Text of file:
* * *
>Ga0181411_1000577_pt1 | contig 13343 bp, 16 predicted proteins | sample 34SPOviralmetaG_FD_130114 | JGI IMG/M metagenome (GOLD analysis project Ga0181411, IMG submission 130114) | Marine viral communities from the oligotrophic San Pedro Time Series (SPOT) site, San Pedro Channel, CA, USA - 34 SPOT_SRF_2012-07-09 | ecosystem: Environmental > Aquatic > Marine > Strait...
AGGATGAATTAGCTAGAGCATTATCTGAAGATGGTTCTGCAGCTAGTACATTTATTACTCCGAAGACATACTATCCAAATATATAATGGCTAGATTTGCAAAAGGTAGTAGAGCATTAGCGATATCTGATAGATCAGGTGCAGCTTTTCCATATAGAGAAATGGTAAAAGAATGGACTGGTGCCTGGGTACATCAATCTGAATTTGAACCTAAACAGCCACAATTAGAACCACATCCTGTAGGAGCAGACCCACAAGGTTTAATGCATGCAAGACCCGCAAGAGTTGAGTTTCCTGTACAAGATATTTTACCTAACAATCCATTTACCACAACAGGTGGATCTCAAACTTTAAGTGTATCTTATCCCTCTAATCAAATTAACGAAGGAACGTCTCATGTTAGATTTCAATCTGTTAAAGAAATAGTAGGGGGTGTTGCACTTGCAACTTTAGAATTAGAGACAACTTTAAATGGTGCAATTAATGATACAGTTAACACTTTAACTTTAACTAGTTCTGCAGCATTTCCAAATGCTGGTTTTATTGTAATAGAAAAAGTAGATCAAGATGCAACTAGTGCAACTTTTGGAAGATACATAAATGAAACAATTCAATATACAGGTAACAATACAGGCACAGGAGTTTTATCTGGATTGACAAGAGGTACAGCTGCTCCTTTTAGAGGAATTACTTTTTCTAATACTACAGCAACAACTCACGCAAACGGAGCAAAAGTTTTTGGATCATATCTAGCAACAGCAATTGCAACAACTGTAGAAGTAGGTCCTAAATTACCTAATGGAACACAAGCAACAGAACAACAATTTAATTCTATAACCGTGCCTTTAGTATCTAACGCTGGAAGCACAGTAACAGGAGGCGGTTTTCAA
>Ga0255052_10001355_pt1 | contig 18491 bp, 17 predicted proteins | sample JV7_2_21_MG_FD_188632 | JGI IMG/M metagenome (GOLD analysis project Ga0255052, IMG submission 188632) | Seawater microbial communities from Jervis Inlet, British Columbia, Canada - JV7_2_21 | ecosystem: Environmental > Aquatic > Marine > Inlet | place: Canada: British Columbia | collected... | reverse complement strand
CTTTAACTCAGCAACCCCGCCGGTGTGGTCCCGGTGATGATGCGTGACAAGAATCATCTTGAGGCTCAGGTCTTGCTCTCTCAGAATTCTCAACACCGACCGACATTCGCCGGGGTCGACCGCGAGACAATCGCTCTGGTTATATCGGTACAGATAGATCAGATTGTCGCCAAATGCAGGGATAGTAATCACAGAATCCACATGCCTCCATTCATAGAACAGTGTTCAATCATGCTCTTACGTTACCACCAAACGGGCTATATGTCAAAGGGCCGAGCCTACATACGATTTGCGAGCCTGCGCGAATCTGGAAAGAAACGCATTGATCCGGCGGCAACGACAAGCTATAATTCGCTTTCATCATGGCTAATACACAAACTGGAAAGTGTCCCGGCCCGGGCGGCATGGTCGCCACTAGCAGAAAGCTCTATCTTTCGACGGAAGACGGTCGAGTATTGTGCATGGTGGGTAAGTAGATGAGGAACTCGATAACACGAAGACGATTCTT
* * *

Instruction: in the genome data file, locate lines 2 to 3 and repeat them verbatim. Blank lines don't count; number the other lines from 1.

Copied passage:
AGGATGAATTAGCTAGAGCATTATCTGAAGATGGTTCTGCAGCTAGTACATTTATTACTCCGAAGACATACTATCCAAATATATAATGGCTAGATTTGCAAAAGGTAGTAGAGCATTAGCGATATCTGATAGATCAGGTGCAGCTTTTCCATATAGAGAAATGGTAAAAGAATGGACTGGTGCCTGGGTACATCAATCTGAATTTGAACCTAAACAGCCACAATTAGAACCACATCCTGTAGGAGCAGACCCACAAGGTTTAATGCATGCAAGACCCGCAAGAGTTGAGTTTCCTGTACAAGATATTTTACCTAACAATCCATTTACCACAACAGGTGGATCTCAAACTTTAAGTGTATCTTATCCCTCTAATCAAATTAACGAAGGAACGTCTCATGTTAGATTTCAATCTGTTAAAGAAATAGTAGGGGGTGTTGCACTTGCAACTTTAGAATTAGAGACAACTTTAAATGGTGCAATTAATGATACAGTTAACACTTTAACTTTAACTAGTTCTGCAGCATTTCCAAATGCTGGTTTTATTGTAATAGAAAAAGTAGATCAAGATGCAACTAGTGCAACTTTTGGAAGATACATAAATGAAACAATTCAATATACAGGTAACAATACAGGCACAGGAGTTTTATCTGGATTGACAAGAGGTACAGCTGCTCCTTTTAGAGGAATTACTTTTTCTAATACTACAGCAACAACTCACGCAAACGGAGCAAAAGTTTTTGGATCATATCTAGCAACAGCAATTGCAACAACTGTAGAAGTAGGTCCTAAATTACCTAATGGAACACAAGCAACAGAACAACAATTTAATTCTATAACCGTGCCTTTAGTATCTAACGCTGGAAGCACAGTAACAGGAGGCGGTTTTCAA
>Ga0255052_10001355_pt1 | contig 18491 bp, 17 predicted proteins | sample JV7_2_21_MG_FD_188632 | JGI IMG/M metagenome (GOLD analysis project Ga0255052, IMG submission 188632) | Seawater microbial communities from Jervis Inlet, British Columbia, Canada - JV7_2_21 | ecosystem: Environmental > Aquatic > Marine > Inlet | place: Canada: British Columbia | collected... | reverse complement strand